Saturday 9th July at my flat, thinking.

They are nothing like us. They can kill innocent black people and then hash tag them; let them trend and retweet. Let them march and protest – a placard or fifty blowing in the wind until the arms of sullen youth are tired. When it all settles, they will play together at Superbowl, singing the Star Spangled Banner with heads held high, cadences shared and tears in their eyes. Until the next shooting, they can be America The Brave.

In the background a TV buzzes, a clip from Fox News delivers HD images of a blond toupe’d man promising he can make “Make America great again” I wonder when exactly it was that the greatness left or If indeed, it was ever there.

A well timed remote click over lands me on BBC News, a re-run of a blond, floppy haired man rallying crowds: “Take back control……this Thursday can be our Independence Day”. What? The irony is palpable, forcing me consider the oppressions that ‘greatness’ has relied on in both nations.

Are they nothing like us? Memories flicker a long way back to the flames fanning the national riots of 2011 – calls for revolutions when a young man of mixed race is shot dead in Tottenham. Channel 4 news ‘reporting live’ on Britain’s Summer Of Rage. Britain’s summer of disenfranchised youth reclaiming the streets, for better or for worse.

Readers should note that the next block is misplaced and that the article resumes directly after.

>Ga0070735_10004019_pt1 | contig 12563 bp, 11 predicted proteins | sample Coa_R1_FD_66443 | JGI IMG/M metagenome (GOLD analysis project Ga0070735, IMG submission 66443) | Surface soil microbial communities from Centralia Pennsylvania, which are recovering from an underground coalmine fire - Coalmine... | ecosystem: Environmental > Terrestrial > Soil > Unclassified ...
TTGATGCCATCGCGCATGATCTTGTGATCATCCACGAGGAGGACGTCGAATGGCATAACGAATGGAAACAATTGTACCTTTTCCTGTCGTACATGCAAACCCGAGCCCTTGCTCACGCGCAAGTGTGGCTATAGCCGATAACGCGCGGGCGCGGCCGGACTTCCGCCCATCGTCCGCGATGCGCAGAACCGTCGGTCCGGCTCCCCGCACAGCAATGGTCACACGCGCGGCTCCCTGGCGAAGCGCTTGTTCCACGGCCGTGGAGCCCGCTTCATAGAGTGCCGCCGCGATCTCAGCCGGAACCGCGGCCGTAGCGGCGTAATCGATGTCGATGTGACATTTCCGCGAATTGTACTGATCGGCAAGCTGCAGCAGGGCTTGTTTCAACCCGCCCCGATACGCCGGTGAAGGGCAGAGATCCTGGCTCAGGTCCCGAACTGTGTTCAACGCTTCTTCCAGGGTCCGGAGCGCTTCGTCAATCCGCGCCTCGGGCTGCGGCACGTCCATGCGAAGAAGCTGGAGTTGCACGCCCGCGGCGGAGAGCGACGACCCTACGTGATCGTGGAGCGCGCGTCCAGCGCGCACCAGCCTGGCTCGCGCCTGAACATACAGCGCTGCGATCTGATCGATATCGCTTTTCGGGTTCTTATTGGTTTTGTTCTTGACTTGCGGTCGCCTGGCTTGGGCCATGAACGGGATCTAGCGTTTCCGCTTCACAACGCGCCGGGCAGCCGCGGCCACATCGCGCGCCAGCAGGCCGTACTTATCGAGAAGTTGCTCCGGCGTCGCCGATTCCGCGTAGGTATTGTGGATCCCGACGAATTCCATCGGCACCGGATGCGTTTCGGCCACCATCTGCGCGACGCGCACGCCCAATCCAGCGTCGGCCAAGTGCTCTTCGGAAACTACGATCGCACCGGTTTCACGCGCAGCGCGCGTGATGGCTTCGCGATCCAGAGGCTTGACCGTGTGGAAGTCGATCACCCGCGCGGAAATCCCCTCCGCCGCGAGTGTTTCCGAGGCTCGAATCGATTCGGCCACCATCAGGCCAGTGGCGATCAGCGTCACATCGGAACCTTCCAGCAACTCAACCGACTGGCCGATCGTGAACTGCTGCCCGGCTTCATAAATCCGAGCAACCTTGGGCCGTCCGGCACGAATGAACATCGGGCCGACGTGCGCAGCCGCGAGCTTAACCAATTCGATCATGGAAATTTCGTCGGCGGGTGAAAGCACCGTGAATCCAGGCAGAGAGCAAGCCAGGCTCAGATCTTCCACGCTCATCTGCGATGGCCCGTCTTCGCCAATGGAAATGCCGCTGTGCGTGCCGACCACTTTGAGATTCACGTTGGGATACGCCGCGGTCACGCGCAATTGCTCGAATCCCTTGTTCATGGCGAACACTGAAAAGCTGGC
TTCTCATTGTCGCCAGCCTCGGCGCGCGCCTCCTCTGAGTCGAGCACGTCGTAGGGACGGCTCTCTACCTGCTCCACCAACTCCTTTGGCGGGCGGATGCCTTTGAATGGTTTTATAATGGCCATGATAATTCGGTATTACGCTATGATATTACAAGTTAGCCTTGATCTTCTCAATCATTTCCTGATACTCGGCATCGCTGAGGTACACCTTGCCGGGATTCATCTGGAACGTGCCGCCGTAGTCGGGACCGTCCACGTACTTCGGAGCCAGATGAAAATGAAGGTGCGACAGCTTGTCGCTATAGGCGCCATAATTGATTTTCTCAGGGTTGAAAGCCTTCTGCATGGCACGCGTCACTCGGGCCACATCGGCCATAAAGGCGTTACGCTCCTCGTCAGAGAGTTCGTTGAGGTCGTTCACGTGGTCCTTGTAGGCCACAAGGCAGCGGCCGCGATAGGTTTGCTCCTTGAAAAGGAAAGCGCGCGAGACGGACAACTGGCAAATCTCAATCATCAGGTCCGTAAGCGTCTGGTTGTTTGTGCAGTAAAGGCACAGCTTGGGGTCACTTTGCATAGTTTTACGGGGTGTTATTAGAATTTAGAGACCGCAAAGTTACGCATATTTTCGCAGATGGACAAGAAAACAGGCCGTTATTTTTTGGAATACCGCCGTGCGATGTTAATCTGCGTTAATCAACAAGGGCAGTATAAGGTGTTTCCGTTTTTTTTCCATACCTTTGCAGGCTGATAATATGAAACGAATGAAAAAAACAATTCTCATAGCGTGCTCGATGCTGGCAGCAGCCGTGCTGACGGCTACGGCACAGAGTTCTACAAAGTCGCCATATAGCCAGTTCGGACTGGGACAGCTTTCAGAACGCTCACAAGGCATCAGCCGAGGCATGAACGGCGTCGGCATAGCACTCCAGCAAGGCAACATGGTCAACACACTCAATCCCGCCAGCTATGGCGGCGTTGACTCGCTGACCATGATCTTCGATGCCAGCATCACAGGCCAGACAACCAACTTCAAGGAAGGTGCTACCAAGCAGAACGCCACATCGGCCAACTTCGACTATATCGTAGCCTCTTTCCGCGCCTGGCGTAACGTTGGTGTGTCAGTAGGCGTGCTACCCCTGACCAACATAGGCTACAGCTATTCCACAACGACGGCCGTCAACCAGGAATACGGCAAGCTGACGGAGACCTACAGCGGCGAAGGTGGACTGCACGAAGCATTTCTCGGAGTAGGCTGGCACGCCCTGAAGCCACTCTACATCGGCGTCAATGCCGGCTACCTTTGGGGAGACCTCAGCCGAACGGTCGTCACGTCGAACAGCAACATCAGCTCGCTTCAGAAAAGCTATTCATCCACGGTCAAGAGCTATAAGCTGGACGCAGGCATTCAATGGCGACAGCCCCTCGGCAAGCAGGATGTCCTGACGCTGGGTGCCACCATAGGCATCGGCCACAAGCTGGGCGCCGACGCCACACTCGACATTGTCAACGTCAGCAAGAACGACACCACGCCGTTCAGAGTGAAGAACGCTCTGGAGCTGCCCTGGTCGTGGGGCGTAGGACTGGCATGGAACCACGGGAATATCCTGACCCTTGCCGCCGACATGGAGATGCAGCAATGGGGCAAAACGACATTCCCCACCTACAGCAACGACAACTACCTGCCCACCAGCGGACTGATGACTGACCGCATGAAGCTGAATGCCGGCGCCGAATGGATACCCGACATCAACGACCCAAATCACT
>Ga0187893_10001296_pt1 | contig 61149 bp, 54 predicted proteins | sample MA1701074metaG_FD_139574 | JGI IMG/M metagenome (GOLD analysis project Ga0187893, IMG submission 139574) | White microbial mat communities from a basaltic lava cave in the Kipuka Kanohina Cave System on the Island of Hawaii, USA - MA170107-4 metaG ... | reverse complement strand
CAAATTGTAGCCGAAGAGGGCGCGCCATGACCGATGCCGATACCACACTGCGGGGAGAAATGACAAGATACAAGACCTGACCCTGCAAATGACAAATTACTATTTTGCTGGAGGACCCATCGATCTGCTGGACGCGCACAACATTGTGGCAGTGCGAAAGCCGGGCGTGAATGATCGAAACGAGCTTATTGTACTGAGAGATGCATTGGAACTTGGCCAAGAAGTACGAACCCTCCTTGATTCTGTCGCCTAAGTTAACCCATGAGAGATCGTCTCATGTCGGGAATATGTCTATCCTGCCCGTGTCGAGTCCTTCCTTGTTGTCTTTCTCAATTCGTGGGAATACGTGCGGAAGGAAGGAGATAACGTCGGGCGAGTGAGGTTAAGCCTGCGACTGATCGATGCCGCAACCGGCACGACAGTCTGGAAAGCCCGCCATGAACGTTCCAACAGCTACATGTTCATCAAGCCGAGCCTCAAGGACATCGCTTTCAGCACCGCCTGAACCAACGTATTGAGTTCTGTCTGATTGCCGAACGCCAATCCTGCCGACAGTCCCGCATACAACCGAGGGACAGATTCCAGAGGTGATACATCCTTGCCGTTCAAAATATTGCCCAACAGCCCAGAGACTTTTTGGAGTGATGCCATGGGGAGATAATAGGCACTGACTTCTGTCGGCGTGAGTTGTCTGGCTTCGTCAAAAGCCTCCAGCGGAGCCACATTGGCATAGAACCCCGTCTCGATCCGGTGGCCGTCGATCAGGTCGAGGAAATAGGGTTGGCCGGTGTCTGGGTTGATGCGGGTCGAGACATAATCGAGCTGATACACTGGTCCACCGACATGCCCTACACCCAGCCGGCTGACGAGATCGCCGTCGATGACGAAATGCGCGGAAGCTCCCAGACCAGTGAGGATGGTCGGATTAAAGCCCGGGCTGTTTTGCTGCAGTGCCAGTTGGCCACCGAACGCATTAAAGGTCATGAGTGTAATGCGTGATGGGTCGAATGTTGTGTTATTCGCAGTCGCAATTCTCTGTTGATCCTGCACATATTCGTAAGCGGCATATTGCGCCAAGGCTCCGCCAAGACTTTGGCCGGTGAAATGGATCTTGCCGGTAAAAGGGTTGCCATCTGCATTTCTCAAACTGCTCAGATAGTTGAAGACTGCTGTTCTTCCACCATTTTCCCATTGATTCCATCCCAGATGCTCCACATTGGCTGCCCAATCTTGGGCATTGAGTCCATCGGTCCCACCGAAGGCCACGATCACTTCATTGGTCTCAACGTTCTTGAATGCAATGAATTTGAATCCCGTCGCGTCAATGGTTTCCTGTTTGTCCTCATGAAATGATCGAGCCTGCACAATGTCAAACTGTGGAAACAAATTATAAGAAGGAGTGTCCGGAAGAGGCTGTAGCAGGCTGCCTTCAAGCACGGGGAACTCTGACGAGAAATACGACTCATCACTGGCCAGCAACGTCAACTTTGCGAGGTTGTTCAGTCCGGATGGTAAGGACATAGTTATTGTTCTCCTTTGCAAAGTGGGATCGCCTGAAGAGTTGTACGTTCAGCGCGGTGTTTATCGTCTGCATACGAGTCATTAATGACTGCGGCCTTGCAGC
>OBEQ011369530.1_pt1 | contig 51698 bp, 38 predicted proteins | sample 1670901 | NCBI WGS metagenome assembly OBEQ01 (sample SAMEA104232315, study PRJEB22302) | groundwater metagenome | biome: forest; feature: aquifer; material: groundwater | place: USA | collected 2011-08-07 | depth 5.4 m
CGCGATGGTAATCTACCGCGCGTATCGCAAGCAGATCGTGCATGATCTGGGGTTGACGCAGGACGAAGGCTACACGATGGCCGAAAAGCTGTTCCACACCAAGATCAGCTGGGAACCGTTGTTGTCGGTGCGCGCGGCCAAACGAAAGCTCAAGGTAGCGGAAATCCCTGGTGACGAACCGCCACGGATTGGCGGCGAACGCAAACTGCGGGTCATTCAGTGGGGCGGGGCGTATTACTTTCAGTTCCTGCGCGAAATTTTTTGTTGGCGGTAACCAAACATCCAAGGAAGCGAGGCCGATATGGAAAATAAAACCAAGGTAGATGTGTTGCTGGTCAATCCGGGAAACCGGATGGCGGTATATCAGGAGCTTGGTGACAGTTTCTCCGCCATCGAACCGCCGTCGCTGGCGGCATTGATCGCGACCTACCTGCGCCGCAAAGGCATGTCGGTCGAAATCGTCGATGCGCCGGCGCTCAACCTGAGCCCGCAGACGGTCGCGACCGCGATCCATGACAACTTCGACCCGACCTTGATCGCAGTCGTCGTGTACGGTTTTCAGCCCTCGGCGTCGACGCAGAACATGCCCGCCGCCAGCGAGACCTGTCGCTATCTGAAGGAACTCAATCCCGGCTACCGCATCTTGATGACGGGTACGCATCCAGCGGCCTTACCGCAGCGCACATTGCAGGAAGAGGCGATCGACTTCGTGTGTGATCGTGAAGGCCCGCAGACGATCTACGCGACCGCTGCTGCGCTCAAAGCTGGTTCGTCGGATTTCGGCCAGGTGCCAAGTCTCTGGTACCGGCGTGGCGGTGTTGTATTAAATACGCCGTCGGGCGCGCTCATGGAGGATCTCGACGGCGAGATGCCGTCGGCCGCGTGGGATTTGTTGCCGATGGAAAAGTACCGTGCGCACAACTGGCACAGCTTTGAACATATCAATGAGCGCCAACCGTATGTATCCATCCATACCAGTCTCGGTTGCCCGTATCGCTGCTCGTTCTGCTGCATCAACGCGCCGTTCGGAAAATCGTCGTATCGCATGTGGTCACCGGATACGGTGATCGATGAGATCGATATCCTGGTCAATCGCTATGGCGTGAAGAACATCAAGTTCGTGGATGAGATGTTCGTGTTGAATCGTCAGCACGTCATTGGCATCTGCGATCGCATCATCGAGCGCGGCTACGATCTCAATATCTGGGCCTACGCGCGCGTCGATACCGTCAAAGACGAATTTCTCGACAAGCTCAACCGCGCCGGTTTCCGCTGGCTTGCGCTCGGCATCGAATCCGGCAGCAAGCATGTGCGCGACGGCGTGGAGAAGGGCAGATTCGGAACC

That was a one off incident. I tell myself, disheartened, feeling a weight of worry for my loved ones here and in the States. I know it wasn’t a one off. Even so for the most part, our police show more restraint. I hope. Our police show more restraint? Though nowhere near as frequent in occurrence as they are over there, recent internet dares have snatched out incidents from under the carpet. Incidents our media has swept away so adeptly. Body count: 509 since 1991, with no prosecutions? Things I have never bothered to find out for myself. Thankfully, we don’t harbour the same small obsession with firearms that some of our counterparts over the Atlantic do. If all the Met Officers conducting stop and searches at a disproportionately high rate on black men were to carry guns, what would happen? I’m not sure.

I remind myself that race relations are a completely different animal in the US than in the UK, if not on numbers and demographic percentages alone. Our histories of prejudice and misconceptions manifest in different ways, sometimes class means more here. I can’t help wondering how much of a similarity there is between our handlings of race relations now – probably more than we are willing to admit. Likely more than we’d permit ourselves to even see.

Another click of the remote. It’s difficult to watch bodies like my own subjected to institutionally accepted yet thoughtless violence. It’s even more difficult to try and draw complete conclusions at the same time


I turn the TV off.






Cover Photo my own, London July 2016
Article photo by Philipp Raheem, London July 2016

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